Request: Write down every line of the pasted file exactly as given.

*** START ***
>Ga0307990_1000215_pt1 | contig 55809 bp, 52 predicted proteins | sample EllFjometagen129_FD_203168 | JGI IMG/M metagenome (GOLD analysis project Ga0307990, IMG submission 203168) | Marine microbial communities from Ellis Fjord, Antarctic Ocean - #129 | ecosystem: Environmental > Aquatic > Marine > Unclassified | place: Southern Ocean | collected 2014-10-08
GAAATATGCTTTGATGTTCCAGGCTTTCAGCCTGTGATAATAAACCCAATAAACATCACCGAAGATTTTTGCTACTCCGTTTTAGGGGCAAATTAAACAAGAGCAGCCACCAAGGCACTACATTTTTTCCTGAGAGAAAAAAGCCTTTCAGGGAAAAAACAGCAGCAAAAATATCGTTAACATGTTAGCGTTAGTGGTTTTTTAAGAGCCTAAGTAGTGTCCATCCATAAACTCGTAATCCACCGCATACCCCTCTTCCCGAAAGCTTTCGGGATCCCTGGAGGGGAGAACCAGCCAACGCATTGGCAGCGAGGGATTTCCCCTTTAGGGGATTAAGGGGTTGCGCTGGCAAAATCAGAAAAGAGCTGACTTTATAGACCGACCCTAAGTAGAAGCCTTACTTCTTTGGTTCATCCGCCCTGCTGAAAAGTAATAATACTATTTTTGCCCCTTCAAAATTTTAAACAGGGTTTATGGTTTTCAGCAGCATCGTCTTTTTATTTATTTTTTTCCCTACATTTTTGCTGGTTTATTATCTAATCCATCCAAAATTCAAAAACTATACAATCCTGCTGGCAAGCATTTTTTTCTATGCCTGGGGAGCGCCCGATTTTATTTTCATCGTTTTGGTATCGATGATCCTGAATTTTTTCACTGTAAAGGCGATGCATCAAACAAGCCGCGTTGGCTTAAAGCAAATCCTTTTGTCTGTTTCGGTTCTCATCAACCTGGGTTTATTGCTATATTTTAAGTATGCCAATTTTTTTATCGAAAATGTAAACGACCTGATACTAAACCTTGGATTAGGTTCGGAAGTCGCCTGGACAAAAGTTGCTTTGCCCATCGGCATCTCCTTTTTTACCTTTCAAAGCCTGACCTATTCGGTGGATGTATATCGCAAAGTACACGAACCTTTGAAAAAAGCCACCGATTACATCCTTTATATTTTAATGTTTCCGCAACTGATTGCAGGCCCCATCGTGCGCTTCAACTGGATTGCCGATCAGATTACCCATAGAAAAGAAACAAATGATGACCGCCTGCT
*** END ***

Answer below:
>Ga0307990_1000215_pt1 | contig 55809 bp, 52 predicted proteins | sample EllFjometagen129_FD_203168 | JGI IMG/M metagenome (GOLD analysis project Ga0307990, IMG submission 203168) | Marine microbial communities from Ellis Fjord, Antarctic Ocean - #129 | ecosystem: Environmental > Aquatic > Marine > Unclassified | place: Southern Ocean | collected 2014-10-08
GAAATATGCTTTGATGTTCCAGGCTTTCAGCCTGTGATAATAAACCCAATAAACATCACCGAAGATTTTTGCTACTCCGTTTTAGGGGCAAATTAAACAAGAGCAGCCACCAAGGCACTACATTTTTTCCTGAGAGAAAAAAGCCTTTCAGGGAAAAAACAGCAGCAAAAATATCGTTAACATGTTAGCGTTAGTGGTTTTTTAAGAGCCTAAGTAGTGTCCATCCATAAACTCGTAATCCACCGCATACCCCTCTTCCCGAAAGCTTTCGGGATCCCTGGAGGGGAGAACCAGCCAACGCATTGGCAGCGAGGGATTTCCCCTTTAGGGGATTAAGGGGTTGCGCTGGCAAAATCAGAAAAGAGCTGACTTTATAGACCGACCCTAAGTAGAAGCCTTACTTCTTTGGTTCATCCGCCCTGCTGAAAAGTAATAATACTATTTTTGCCCCTTCAAAATTTTAAACAGGGTTTATGGTTTTCAGCAGCATCGTCTTTTTATTTATTTTTTTCCCTACATTTTTGCTGGTTTATTATCTAATCCATCCAAAATTCAAAAACTATACAATCCTGCTGGCAAGCATTTTTTTCTATGCCTGGGGAGCGCCCGATTTTATTTTCATCGTTTTGGTATCGATGATCCTGAATTTTTTCACTGTAAAGGCGATGCATCAAACAAGCCGCGTTGGCTTAAAGCAAATCCTTTTGTCTGTTTCGGTTCTCATCAACCTGGGTTTATTGCTATATTTTAAGTATGCCAATTTTTTTATCGAAAATGTAAACGACCTGATACTAAACCTTGGATTAGGTTCGGAAGTCGCCTGGACAAAAGTTGCTTTGCCCATCGGCATCTCCTTTTTTACCTTTCAAAGCCTGACCTATTCGGTGGATGTATATCGCAAAGTACACGAACCTTTGAAAAAAGCCACCGATTACATCCTTTATATTTTAATGTTTCCGCAACTGATTGCAGGCCCCATCGTGCGCTTCAACTGGATTGCCGATCAGATTACCCATAGAAAAGAAACAAATGATGACCGCCTGCT